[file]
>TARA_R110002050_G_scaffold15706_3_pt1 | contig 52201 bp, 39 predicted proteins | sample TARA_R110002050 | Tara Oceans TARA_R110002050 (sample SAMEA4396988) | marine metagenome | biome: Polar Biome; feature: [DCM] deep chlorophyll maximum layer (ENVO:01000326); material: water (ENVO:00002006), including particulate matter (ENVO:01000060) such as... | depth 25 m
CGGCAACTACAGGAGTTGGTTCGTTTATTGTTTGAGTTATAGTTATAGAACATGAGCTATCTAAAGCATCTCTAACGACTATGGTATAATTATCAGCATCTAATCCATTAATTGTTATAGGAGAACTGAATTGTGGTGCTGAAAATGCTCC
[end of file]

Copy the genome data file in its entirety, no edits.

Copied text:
>TARA_R110002050_G_scaffold15706_3_pt1 | contig 52201 bp, 39 predicted proteins | sample TARA_R110002050 | Tara Oceans TARA_R110002050 (sample SAMEA4396988) | marine metagenome | biome: Polar Biome; feature: [DCM] deep chlorophyll maximum layer (ENVO:01000326); material: water (ENVO:00002006), including particulate matter (ENVO:01000060) such as... | depth 25 m
CGGCAACTACAGGAGTTGGTTCGTTTATTGTTTGAGTTATAGTTATAGAACATGAGCTATCTAAAGCATCTCTAACGACTATGGTATAATTATCAGCATCTAATCCATTAATTGTTATAGGAGAACTGAATTGTGGTGCTGAAAATGCTCC